Tuesday, October 11, 2011

[Shefa] Sukkot: Thoughts on Anger


Sukkot and Anger
Rabbi Neil A. Tow
The 2004 film Ushpizin gave us the character Moshe Bellanga, an Israeli man who had lived a life of crime, turns himself around, and becomes a devoted religious person,  a person who still struggles with anger.  When his old friends, convicts on the lam, cut up and cook a meal with his prize 'diamond of an' etrog that he purchases for the Sukkot holiday, he runs away praying to God to save him from his anger, to help him not be angry.
The Talmud sees someone who becomes consumed by anger as someone who is committing the sin of idol worship.  What is the idol that we're worshipping when we're angry?  We might say that we're worshipping ourselves, that only our feeling and point of view matter, and we become less than human ourselves—giving in to a powerful, animal-like aggressive emotion.  In this state of mind, we close out God and become detached from creation, and so it is as though we are an idol – something we can see and touch, but something that is lifeless.
There are times to be angry, that the Rabbis teach us that a measure of our character is what issues make us angry.(How are we known:  Bekaso-by what angers us, bekiso-by our "pocket" i.e. how we spend our money, bekoso-by our "cup" i.e. our 'temperance'.)  As a teacher of mine taught, be angry that there is injustice, be angry that there is hunger.
And then we come to the fall Sukkot holiday, past the anxieties and doubts of standing before God in judgment, past the stern image of God as the Divine Accountant with Books on God's desk, inscribing names, and what fate awaits us.  We seem to be now past the time of anger, a time when there is reconciliation with God, a new peace and hope within ourselves and our relationships, a fresh new start.
And yet here, at this time, the Rabbis were still concerned about anger, still mindful that on the fun and informal holiday of sukkot, when we sit outside and schmooze under the sky and stars in the Sukkah, that anger might creep in to our lives.
The Code of Jewish Law (Shulchan Aruch) teaches that we are meant to spend our time in the Sukkah during the holiday, eating, sleeping, and leisure time.  In our leisure time, Rabbi Yehudah Ashkenazi, in his commentary, emphasizes that we should speak of meaningful matters only in the sukkah and we should not show any anger in the Sukkah!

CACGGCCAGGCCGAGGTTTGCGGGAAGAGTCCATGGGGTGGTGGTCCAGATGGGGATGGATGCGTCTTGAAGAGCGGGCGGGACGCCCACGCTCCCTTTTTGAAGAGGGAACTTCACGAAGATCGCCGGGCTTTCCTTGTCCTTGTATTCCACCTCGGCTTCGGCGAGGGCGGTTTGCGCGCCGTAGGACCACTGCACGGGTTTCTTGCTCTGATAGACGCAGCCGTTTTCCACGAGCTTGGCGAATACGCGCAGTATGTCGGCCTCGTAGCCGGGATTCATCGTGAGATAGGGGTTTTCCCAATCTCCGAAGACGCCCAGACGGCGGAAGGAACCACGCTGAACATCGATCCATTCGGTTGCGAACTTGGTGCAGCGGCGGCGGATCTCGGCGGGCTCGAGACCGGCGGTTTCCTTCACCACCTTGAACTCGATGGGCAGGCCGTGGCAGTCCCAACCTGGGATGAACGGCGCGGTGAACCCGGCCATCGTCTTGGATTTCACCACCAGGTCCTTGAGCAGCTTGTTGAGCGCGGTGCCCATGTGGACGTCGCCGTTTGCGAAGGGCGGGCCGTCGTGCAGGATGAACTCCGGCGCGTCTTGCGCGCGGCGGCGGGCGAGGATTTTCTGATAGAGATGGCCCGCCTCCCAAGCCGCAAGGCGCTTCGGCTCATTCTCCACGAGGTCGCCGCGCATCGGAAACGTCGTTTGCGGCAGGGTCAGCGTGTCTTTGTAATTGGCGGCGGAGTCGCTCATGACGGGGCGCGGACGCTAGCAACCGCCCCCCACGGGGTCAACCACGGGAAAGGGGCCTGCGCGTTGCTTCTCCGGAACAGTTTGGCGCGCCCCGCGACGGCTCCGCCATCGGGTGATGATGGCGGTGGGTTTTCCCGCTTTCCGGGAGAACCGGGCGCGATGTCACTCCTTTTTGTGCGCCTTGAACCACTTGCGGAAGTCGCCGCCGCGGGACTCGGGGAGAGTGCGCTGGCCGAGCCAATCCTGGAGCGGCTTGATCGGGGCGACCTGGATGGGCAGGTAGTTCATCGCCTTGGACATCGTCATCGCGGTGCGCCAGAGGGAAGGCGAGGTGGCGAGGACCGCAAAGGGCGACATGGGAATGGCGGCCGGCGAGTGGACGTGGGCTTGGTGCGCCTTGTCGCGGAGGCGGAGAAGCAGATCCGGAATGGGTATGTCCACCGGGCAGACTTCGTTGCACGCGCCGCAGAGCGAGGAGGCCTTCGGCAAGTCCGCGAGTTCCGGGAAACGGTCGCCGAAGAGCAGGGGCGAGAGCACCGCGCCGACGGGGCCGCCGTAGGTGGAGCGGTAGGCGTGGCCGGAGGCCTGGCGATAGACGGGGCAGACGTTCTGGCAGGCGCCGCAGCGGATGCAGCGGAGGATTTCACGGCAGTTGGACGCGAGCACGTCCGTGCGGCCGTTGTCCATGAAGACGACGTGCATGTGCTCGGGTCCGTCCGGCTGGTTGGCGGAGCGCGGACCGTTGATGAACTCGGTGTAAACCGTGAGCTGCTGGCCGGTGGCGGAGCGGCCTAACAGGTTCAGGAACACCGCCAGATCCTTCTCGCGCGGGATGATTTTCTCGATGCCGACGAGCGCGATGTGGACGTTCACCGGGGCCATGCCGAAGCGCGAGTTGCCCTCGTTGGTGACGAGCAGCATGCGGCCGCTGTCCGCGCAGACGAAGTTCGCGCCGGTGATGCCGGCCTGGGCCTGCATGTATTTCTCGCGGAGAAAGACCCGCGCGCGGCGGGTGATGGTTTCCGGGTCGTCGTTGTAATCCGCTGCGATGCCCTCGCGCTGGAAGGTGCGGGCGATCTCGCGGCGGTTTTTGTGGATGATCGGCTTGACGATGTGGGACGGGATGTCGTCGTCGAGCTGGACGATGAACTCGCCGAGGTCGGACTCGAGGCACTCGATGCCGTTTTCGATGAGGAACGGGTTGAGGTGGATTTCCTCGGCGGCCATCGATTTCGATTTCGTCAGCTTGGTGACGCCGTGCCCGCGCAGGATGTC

And then the Law Code takes up the issue of what to do when it rains on the Sukkah while we're out there.  Rabbi Moshe Isserles in his commentary teaches, "When one leaves the Sukkah due to the rain, do not show anger and then leave, leave with humility."  Don't show anger?  Don't leave in a huff?  It's raining!  We're wet and cold!  Isserles is teaching us that how we leave is as important as how we enter—that we should remember we're not in the sukkah as a punishment or inconvenience, that we're doing something special, and we should honor the moment of having to leave with as much feeling as the joy of entering the Sukkah.
Why might anger be an issue on Sukkot?
In the days of the Temple, the High Priest came out safely on Yom Kippur and the people perceived that God had cleared us of all our sins.  Today, we leave Yom Kippur after hours of prayer and reflection, after thinking deeply about our direction in life and after considering how to change and what we want to do differently in the coming year.  Throughout the High Holidays we received assurances that God was with us for the long haul, that God would forgive us and strengthen us, and that we had the ability to seek peace with those whom we had wronged.
And then we build the Sukkah – the structure that is temporary, that blows in the wind, that does not totally protect us from the elements, that requires us to move our meals into the mosquito and bug filled outdoors, from the world of safety to the world of fragility, from the familiar to the unfamiliar, from a predictable environment to an unpredictable environment.  And it is possible that we just might begin to feel frustrated or angry when we realize that we, and our fellow human beings, are as fragile as the sukkah, that we've just begun the process of personal growth and change and we have not yet achieved our goals.
We see then that anger could seep into the Sukkah from the cracks between the broken places within ourselves that we are now in the process of healing.
When we gather now and into the near future, in the Sukkah, in our homes, at school, at work, let us all pledge to give each other the space and time to shed the habits and misdeeds of the past year to make room for the new self that is emerging.
If we can do that, then we will have peace in our Sukkahs and we will have successfully applied a lesson from the world of the bugs that live outside and buzz around the Sukkah to the process of repentance!
Neil Tow
Blog: www.rabbitowswindow.blogspot.com
Glen Rock Jewish Center: www.grjc.org

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